Crozier, a small business owner, is a retired career firefighter. He’s involved in the Orange County Chamber of Commerce Lead Share group and is on the chamber’s executive board, the Orange County Economic Development Authority and the Orange County Public Schools Business Advisory Council. He lives in Mine Run with his wife, Barbara, and mother-in-law. He and his wife have three children.

D4 SCHOOL BOARD

Meanwhile, school board candidate Bette Winter is running unopposed for the seat being vacated by Jerry Bledsoe, redistricted out of District 4. Winter, a stay-at-home mom and avid parent volunteer, has an associate’s degree in medical laboratory technology from Erie Community College. She has served on the Orange County Public Schools Wellness Committee, is a co-organizer and creator of Orange Explosion to benefit the building of new track facilities at Orange County High School, is a master gardener and is also one of two Locust Grove Elementary School representatives on the Orange County Public Schools Parent Advisory Council. She lives in Wilderness Shores with her husband, John, and three children.

GORDONSVILLE

TOWN COUNCIL

In addition to both the state and county elections, Gordonsville residents will also choose a member for the town council. James “Jim” Bradley and Christopher Colby are seeking to fill an unexpired term left vacant by the death of former town council member Brenda Watkins. After Watkins passed away suddenly in December, the town accepted applications to fill the vacant seat and in January appointed Colby. Once elected, the chosen candidate will serve out the remainder of Watkins’ term, through December 2014.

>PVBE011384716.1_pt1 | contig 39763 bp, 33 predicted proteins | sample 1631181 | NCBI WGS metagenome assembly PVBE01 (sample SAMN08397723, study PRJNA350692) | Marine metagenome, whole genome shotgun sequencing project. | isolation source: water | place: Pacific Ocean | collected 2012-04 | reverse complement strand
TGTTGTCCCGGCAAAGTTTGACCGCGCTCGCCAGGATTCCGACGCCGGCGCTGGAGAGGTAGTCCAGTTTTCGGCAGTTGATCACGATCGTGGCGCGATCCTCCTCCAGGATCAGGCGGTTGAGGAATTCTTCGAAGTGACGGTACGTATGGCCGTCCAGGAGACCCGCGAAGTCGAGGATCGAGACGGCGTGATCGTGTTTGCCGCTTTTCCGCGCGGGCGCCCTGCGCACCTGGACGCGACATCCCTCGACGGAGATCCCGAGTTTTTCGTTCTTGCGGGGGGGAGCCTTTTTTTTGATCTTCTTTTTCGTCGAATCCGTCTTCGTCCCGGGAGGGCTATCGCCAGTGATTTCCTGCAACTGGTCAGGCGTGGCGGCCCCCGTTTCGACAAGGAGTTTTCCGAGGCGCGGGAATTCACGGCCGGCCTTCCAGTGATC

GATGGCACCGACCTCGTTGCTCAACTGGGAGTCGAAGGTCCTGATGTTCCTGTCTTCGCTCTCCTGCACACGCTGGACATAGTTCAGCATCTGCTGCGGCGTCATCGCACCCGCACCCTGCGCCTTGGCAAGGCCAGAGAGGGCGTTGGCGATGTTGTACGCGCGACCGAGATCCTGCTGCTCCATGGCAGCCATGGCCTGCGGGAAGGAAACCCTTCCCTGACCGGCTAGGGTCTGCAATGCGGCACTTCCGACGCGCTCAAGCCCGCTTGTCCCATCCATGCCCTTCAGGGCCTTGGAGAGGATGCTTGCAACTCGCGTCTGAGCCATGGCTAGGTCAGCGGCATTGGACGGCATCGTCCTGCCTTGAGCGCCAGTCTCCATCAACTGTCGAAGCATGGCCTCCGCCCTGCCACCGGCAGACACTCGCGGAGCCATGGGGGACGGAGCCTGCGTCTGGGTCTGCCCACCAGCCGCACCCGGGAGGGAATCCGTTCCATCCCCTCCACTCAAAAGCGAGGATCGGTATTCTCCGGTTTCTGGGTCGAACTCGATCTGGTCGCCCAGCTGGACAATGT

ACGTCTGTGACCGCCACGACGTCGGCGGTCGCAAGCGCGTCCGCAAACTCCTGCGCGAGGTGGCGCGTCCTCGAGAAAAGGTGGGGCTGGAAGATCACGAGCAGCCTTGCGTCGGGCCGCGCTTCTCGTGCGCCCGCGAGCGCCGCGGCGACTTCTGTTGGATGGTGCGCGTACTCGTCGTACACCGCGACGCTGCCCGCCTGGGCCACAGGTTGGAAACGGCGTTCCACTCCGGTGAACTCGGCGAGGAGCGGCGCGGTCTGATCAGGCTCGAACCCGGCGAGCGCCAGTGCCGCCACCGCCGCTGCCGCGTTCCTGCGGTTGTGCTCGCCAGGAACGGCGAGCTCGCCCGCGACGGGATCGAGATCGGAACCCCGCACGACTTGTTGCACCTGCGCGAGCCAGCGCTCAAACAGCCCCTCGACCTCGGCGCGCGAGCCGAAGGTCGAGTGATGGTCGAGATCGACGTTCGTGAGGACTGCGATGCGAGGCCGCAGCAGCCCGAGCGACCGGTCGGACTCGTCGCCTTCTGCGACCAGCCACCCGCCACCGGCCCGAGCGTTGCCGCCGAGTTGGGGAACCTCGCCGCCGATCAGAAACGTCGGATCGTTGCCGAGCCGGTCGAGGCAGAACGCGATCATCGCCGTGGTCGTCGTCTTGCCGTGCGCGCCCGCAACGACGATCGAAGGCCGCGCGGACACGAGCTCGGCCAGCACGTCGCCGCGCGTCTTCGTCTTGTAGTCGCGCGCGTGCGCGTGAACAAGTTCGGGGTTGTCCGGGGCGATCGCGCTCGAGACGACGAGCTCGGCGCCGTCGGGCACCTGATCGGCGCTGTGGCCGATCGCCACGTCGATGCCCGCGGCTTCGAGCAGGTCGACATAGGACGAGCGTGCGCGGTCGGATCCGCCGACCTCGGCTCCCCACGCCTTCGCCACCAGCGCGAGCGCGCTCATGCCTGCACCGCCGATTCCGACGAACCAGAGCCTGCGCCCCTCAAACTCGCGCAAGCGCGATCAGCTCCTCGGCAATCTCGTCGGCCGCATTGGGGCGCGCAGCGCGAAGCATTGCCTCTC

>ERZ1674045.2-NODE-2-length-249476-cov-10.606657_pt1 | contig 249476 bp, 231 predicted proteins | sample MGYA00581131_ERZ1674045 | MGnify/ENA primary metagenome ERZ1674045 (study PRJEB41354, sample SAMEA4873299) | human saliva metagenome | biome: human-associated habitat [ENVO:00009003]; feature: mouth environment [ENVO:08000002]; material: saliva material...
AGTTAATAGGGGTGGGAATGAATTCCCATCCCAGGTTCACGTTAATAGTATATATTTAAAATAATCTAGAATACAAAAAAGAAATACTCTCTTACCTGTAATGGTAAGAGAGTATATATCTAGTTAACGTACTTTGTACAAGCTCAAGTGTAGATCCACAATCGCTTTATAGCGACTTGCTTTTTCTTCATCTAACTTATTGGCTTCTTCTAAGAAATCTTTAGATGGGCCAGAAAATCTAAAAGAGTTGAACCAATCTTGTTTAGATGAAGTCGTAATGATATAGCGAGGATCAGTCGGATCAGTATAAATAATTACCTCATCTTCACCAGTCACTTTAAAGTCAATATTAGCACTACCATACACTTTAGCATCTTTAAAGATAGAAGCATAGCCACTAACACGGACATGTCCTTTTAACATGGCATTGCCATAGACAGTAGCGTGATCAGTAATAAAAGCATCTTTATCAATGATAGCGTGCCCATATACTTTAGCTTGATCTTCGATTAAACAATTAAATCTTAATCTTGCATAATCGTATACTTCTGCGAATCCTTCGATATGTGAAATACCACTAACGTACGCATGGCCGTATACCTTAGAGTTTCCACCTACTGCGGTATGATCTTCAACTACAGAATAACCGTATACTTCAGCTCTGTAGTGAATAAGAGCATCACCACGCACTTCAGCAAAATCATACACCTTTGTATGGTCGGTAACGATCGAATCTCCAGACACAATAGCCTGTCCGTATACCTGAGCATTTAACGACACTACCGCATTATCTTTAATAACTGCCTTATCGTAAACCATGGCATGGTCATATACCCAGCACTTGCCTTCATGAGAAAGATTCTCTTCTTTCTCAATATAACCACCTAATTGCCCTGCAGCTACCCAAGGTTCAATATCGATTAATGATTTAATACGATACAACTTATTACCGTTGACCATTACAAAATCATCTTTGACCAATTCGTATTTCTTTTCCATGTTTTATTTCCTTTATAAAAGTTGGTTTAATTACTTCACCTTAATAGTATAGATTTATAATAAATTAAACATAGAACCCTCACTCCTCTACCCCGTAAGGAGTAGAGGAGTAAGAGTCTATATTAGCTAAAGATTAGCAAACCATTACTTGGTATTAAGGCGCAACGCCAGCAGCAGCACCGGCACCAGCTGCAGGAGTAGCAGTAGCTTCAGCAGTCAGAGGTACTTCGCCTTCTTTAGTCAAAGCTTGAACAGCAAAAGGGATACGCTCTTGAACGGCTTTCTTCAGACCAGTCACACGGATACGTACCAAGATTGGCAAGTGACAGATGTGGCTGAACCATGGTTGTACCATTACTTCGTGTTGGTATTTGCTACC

Bradley, who moved to Gordonsville in 1961, attended Danville Community College for Electronics and the Delaware Valley College for Business Administration. Now retired, he has served on the Gordonsville Planning Commission for 23 years and hopes to help Gordonsville advance with the times while also maintaining the friendly, close-knit town atmosphere.

Colby, an attorney and Navy reservist, moved to Gordonsville in 2011. He has a bachelor of arts from University of Miami, a law degree from University of Virginia and a masters degree from Naval War College. He is active with the church vestry and serves as the vice chair of the Orange County Parks and Recreation Foundation. He and his wife, Maggie, have two young sons. He hopes to protect the town’s future by ensuring long-term water supply viability, creating jobs, increasing tourism and attracting strong families by revitalizing Verling Park and Dix Memorial Pool.

Polls open at 6 a.m. Tuesday, Nov. 5 and remain open until 7 p.m. All county residents vote for the statewide offices, while only District 1 and District 4 will choose from their slate of candidates. County voters must bring a Virginia voter registration card or valid Virginia driver’s license, military ID, any government-issued ID, employer issued photo ID card, concealed handgun permit, valid student ID issued by an institution of higher education, bill or statement with name and address or social security card to the polls Tuesday. Absentee ballots must be received at the registrar’s office by 7 p.m. Tuesday. In-person absentee voting will take place Nov. 2, 9 a.m. to 5 p.m.

For more information about the 2012 election, visit the State Board of Elections website at www.sbe.virginia.gov. For voter information and confirmation, contact the Orange County Registrar at 672-5262.